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Friday, 28 September 2007

Reflections On Rwanda

Let's take a break from the long wait for DCC to make up their mind about the closure of our school, and find out what headteacher Avis Curry got up to in Rwanda.

Remember the goodbye messages that the children gave her, back in May? Here are Avis' reflections on Rwanda.

My time in Rwanda was an experience that I shall never forget. It was challenging, thought provoking, exciting, exhausting, fascinating and sad, all at the same time. So why did I go? After such a successful Ofsted report at Combs, as well as enjoying the moment, you ask yourself ‘what next?’ Some head teachers might look to ‘move on’, but I really enjoy what I do at Combs. So I saw this as an opportunity to refresh and revitalise my role as a school leader by revisiting my vision and values, whilst developing my leadership and management skills.

I was able to positively engage with capacity building at a strategic level whilst reflecting on my own current practice. Enriching the curriculum at Combs with my experiences as well as contributing to the global perspective, both at Combs and our cluster schools will be another benefit. So after all the excitement it is wonderful to return to Combs and carry on leading the teaching and learning here.

Lining up for classThe curriculum in Rwanda is not too dissimilar to our own and amazingly it is delivered without basic resources. The school to which I was attached had neither electricity nor running water, yet taught all subjects (except ICT!). From the age of about 8, all subject teaching is done through the country’s second language, French. All children from the age of 6 were taught 3 languages, English, French and Kinyrwanda (local dialect). They had few text books or pictures, no paints, crayons (etc), no formal music, but the sound and sight of the children singing, drumming and dancing was just wonderful. PE was football, volleyball or marching. Football is very big in Rwanda and English clubs are avidly followed, with the favourites being Manchester United and Arsenal. The children could tell me more about the players names and positions than I knew.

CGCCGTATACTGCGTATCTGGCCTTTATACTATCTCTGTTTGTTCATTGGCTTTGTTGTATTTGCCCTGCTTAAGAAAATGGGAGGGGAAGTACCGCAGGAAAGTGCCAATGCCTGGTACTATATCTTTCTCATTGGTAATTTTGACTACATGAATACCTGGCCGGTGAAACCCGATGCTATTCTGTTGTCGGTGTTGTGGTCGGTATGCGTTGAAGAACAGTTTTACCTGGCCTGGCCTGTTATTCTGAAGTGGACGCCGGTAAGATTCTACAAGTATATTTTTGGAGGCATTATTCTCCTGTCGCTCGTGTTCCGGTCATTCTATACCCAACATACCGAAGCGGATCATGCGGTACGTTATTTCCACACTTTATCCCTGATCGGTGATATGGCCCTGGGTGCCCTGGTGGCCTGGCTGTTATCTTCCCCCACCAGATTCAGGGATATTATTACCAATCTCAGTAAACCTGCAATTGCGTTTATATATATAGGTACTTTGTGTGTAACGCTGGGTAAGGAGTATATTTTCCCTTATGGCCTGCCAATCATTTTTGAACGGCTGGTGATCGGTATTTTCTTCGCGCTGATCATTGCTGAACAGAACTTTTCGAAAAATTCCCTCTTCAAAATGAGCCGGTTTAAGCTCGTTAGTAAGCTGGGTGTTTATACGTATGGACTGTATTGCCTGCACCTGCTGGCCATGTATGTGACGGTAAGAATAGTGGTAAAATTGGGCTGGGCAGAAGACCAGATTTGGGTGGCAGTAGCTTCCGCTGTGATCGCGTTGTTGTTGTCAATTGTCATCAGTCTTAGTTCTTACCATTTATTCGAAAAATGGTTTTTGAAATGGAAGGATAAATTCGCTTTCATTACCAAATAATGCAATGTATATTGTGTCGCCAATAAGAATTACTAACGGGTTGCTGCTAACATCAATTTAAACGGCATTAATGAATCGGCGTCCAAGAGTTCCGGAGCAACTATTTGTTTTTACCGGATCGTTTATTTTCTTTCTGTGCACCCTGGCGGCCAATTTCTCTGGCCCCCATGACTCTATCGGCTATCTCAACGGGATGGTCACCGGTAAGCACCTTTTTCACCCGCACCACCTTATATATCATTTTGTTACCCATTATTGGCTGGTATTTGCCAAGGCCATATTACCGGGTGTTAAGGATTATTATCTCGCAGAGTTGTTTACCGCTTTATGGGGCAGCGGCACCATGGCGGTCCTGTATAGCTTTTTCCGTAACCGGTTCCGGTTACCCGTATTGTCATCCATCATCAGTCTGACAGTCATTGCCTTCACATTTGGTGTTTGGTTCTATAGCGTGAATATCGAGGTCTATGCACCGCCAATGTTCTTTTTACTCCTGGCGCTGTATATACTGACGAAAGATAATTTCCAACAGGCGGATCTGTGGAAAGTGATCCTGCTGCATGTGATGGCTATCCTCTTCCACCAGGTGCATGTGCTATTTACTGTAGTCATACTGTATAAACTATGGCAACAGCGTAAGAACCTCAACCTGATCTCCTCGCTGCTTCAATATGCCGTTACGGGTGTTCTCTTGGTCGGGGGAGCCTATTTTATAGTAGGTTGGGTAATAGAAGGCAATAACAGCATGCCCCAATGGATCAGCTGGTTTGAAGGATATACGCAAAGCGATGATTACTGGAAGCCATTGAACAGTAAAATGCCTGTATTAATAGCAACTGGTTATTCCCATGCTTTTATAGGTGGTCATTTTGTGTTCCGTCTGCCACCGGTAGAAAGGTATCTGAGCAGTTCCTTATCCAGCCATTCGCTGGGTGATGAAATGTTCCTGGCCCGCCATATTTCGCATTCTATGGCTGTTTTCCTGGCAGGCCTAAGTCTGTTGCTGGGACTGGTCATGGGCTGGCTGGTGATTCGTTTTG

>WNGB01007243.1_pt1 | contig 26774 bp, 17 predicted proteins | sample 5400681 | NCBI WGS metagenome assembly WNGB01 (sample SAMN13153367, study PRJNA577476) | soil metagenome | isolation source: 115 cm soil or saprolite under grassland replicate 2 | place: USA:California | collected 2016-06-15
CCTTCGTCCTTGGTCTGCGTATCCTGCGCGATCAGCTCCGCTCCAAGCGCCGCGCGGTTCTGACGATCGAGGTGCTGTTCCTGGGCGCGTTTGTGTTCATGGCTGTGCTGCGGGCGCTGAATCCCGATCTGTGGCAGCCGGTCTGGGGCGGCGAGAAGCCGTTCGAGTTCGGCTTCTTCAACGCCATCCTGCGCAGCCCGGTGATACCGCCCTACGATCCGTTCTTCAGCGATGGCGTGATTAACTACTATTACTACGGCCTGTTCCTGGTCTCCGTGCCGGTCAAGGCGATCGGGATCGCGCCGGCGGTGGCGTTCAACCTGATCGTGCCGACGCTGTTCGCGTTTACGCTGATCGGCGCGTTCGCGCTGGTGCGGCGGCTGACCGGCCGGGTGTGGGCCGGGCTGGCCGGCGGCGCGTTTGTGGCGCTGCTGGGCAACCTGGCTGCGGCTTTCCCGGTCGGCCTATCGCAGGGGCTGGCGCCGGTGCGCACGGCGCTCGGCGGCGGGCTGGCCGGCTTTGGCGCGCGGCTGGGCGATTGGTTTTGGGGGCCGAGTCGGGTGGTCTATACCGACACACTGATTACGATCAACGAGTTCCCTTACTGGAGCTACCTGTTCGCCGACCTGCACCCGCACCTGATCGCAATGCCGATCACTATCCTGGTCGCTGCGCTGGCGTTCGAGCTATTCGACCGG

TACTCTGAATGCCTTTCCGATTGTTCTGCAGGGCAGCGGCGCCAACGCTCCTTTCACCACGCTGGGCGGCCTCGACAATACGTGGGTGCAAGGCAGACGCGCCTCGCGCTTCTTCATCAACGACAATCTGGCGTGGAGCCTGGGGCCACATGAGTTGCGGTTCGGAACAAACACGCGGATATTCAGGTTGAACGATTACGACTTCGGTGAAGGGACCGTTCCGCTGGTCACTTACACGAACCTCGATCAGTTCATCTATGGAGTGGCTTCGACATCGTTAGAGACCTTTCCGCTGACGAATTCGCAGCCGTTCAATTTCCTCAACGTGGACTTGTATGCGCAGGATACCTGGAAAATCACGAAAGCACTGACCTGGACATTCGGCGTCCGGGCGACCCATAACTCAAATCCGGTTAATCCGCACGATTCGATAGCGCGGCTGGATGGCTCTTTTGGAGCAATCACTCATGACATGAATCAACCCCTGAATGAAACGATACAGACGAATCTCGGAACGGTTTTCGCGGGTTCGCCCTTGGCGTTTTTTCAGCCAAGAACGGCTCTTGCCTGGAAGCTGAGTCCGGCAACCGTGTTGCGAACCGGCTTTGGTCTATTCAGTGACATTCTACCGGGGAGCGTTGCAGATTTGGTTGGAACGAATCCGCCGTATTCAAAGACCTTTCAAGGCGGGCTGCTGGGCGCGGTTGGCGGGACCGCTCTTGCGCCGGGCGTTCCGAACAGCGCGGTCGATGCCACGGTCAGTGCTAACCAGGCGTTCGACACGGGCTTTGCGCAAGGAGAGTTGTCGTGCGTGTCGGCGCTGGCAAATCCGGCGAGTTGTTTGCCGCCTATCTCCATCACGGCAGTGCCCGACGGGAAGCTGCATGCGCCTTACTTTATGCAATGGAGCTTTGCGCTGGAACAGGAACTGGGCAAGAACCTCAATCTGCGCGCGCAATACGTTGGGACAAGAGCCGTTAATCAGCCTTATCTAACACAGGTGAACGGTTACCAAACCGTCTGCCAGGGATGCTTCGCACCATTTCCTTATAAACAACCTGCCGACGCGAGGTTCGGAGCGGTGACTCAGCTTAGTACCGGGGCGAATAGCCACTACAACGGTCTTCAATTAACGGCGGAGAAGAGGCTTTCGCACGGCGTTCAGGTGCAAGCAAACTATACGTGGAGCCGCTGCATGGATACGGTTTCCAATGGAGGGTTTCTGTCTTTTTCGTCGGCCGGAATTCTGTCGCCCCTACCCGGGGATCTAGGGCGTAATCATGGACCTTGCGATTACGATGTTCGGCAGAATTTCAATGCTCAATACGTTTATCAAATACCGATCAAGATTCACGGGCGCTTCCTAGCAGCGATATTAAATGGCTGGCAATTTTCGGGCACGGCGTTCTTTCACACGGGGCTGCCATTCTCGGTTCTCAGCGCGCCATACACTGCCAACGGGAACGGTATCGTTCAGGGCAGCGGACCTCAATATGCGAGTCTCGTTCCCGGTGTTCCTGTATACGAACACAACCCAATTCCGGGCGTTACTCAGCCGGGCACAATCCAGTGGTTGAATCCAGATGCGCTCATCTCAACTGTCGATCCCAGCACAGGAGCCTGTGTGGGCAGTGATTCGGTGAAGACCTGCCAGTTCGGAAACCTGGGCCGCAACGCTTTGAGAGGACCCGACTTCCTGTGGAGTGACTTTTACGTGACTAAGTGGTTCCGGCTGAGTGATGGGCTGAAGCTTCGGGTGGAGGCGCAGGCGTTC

In the classroomMy remit was vast and unrealistic, but one of the foci was to improve the capacity of the school to improve, and yes, Rwanda also uses exam results to ‘league table’ their schools! Some of the problems faced were very reminiscent of the UK many years ago and from this aspect I felt most helpful as I could stop another head teacher from having to ‘re-invent the wheel’! Other areas of involvement were working with the parents and the community to improve the educational outcome for the children, training the teachers in current teaching methodology and starting up self-help cluster groups of schools, both within their own districts and across the country. So I was kept fairly busy!

Head teacher arriving at schoolI worked with my head teacher to introduce him to the computer and the internet. He now has an internet account and is keeping in touch through e-mail. Now he desperately wants a computer! It is amazing to think that in the middle of a very poor country, which is still recovering from the genocide, with an underfed and unemployed population, that you can find 2 or 3 internet cafes in the middle of a town. Where there is no electricity, people are using solar cells! The only bad thing about these cafes is that there was no protection against unsuitable sites and I often found children accessing explicit pornography and no one seemed to care, not even when I made an issue of it and threatened the police.